I bought a home! 5 lessons learned when purchasing property as a woman in her 20s.

5 lessons learned when purchasing property as a woman in her 20s. 

1. Save, save, and guess what? Save!

This is extremely obvious, but it doesn't hurt to repeat. After I graduated college, I put a small amount of my income aside. I also picked up freelance projects, and blog sponsorships as an additional way to make money. I have also had a credit card since I was old enough to do so with the support of my parents. Therefore I have been building my credit history and showing I can make payments on time.

My money habits would not be possible without my parents. I was taught a lot about money and saving from a young age. My parents were not afraid to speak about money to my brother and I. We were raised to save with a purpose and not spend above our means. We used credit cards to build credit in hopes of making major life purchases such as a house. Although we NEVER bought items with our credit cards, we did not have the money in our accounts to pay back. 

2. Ask for help and do your research. 

Before you start looking for a home, gather all the information you need about home buying. Ask friends and family, read articles and books about the process. Below is a free online course I took that helped me understand the home buying process.

It is also good to remember you are not alone. There are services created to help first-time home buyers. I went with a conventional loan*, although an FHA* (Federal Housing Administration) loan, which is a mortgage through the government, is another option if you do not have a lot of funds to go towards the down payment of your home.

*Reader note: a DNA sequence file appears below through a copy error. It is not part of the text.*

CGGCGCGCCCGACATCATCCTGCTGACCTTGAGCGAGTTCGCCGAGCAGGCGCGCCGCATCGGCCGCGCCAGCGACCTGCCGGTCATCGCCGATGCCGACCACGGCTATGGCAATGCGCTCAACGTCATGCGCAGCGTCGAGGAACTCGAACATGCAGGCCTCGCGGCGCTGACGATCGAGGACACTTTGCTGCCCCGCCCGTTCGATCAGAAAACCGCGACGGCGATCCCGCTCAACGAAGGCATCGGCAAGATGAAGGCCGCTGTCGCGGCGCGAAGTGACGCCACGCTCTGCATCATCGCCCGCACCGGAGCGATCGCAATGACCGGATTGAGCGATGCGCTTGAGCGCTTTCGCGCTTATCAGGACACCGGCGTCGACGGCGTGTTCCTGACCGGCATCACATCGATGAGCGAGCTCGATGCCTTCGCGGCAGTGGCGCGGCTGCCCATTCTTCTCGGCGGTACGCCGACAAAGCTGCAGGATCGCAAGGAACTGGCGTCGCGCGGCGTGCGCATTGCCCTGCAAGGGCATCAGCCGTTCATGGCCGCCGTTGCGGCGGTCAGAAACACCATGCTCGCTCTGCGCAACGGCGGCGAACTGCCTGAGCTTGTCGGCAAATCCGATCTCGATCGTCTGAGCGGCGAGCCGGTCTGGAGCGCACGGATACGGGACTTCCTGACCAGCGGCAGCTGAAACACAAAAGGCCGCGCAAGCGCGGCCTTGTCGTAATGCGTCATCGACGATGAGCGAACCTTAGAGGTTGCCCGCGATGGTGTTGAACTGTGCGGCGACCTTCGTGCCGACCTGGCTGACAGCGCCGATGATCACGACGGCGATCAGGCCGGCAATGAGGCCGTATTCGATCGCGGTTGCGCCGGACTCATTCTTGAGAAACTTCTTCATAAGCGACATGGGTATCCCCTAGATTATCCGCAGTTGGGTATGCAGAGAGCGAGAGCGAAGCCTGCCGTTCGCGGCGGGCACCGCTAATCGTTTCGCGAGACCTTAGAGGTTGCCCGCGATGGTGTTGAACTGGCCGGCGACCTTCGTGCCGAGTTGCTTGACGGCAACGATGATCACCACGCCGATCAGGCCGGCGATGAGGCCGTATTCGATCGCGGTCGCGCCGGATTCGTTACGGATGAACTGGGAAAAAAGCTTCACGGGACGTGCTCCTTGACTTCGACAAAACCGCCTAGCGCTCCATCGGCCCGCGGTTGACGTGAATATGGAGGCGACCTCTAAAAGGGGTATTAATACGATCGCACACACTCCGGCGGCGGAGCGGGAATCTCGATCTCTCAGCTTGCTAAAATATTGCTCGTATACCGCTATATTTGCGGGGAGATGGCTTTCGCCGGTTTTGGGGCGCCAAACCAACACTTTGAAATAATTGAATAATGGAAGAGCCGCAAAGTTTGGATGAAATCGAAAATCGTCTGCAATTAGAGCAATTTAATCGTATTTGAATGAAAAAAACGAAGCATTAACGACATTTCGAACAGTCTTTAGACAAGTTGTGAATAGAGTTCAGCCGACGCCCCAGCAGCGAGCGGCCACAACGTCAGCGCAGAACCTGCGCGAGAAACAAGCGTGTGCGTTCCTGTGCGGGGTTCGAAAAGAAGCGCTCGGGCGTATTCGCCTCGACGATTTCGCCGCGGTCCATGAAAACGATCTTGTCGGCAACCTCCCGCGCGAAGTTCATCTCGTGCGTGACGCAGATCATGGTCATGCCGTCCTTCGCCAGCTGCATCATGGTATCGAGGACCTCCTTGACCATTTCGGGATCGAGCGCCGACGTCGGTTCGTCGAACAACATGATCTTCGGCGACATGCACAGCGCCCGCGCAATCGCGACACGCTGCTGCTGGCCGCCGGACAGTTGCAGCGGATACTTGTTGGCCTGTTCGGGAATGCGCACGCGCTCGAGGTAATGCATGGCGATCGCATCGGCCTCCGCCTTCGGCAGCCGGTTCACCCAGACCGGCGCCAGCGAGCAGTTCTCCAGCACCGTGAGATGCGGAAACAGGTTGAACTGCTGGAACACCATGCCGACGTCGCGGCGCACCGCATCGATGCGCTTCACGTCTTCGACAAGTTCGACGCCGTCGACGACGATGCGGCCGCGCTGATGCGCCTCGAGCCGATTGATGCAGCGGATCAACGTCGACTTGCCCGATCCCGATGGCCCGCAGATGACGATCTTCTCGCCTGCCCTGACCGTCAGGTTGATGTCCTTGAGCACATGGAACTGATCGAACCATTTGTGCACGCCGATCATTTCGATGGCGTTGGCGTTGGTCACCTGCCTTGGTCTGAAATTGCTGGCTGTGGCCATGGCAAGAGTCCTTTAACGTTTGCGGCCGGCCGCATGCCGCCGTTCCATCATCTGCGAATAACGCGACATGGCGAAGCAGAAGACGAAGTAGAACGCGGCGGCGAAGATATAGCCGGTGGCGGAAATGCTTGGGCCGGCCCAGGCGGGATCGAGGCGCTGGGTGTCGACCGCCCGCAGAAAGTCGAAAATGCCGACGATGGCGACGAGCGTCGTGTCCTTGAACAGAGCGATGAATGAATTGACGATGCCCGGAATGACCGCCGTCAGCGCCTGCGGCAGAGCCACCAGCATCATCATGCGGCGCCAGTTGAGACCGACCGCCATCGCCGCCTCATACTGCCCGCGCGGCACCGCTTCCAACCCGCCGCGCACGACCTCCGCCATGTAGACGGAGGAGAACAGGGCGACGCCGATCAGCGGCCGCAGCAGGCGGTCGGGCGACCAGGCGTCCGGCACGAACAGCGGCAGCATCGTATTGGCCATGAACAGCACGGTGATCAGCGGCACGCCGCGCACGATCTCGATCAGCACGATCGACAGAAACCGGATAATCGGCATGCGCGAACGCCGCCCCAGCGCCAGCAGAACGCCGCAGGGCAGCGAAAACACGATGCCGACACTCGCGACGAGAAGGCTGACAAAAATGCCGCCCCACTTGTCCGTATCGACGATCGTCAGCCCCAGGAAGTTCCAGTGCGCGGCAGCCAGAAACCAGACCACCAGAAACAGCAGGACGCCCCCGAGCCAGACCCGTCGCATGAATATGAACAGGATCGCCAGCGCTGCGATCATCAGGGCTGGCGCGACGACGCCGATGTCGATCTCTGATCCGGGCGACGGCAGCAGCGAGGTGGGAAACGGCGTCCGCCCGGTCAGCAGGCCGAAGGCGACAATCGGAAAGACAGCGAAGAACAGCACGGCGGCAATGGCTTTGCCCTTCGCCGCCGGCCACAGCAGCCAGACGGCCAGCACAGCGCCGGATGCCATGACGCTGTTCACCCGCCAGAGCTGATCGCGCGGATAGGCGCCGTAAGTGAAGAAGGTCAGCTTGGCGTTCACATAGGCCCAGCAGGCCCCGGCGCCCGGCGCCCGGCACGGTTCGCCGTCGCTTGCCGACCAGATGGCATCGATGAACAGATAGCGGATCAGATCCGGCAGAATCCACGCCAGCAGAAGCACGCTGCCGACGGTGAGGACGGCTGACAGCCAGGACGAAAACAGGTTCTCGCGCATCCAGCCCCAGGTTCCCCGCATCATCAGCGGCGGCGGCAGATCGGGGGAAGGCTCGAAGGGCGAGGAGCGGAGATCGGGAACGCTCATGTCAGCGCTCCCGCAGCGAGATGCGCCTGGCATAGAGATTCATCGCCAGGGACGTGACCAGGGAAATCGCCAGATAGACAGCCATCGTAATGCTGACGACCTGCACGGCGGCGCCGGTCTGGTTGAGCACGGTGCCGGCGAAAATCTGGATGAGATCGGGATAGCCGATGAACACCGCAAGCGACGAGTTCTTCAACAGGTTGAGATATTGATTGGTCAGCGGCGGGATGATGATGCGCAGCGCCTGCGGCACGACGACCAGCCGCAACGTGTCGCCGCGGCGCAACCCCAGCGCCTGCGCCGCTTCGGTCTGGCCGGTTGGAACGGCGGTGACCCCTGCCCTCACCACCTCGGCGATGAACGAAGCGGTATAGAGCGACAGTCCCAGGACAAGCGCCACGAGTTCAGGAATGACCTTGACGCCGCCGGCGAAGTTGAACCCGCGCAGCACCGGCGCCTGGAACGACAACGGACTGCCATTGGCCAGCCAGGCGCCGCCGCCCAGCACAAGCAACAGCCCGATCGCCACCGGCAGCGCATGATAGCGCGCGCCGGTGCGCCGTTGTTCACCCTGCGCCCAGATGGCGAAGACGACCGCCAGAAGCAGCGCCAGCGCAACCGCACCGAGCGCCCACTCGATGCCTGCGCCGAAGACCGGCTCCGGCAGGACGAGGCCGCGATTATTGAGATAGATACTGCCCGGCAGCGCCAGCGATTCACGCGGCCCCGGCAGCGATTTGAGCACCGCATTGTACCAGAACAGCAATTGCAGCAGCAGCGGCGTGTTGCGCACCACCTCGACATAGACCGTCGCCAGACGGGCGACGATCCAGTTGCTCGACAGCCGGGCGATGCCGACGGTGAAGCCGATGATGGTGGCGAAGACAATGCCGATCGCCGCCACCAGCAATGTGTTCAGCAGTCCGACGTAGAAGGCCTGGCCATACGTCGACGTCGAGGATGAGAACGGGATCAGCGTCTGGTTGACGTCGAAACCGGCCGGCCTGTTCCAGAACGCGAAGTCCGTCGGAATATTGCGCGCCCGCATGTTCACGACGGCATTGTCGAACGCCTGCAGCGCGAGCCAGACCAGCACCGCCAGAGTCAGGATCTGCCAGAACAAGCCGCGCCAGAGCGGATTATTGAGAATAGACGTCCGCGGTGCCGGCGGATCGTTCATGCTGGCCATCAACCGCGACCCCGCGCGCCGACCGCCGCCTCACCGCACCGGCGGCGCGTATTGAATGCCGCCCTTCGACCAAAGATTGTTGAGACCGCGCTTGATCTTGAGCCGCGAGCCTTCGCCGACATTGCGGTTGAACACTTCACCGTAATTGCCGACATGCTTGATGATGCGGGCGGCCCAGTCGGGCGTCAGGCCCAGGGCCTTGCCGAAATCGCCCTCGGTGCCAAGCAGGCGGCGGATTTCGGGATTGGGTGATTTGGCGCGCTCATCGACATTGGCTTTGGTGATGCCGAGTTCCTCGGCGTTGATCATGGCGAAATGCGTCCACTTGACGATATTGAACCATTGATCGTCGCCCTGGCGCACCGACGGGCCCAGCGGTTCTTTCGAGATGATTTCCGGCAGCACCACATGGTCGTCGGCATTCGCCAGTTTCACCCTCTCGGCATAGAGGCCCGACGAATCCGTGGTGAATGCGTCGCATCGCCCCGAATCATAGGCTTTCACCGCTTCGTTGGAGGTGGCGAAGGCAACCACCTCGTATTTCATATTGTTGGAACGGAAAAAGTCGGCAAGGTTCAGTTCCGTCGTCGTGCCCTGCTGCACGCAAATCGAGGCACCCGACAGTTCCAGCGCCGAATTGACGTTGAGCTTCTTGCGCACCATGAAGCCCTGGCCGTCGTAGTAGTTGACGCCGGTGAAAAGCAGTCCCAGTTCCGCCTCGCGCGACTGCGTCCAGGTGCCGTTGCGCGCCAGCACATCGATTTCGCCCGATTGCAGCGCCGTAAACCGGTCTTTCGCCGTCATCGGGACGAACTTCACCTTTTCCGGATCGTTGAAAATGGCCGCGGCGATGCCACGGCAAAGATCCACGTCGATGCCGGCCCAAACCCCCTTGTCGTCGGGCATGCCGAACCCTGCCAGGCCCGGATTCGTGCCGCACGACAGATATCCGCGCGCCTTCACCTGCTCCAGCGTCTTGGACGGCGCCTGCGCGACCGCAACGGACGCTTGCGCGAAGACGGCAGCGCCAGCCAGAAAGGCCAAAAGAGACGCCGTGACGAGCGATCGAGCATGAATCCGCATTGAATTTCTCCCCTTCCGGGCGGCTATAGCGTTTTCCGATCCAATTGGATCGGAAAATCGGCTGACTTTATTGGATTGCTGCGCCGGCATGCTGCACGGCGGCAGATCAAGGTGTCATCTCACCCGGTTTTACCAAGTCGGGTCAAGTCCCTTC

Another way to can get help is through your loved ones. I was fortunate enough to save money for my down payment, although through the option of a gift letter*, my family could pay for other expenses such as my closing costs*. If you are in a similar situation, this is a great option, although you have to have a good credit score* and a well-paying job or source of income. 

3. Debt is not always a bad thing.

When applying for a home loan, they will want to know your debt-to-income* ratio. This was surprising because I thought they only cared about the money you had saved. Your debt is any payments you owe or slowly paying off, i.e., student loans, car loans, credit card bills, hospital bills, etc. 

My only debt was my student loans when applying, which wasn't an issue. I fully own my car and always pay off my credit cards in advance. In most cases, everyone has debt, although your debt shouldn't be more than your overall income. Most mortgage companies want to see if you will still have money to afford your mortgage payments after paying your monthly bills (phone, internet, power, credit card, student loan, etc.). Therefore your overall debt should be less than the money you earn every month. 

4. Race, gender, and age were important but didn't influence the process.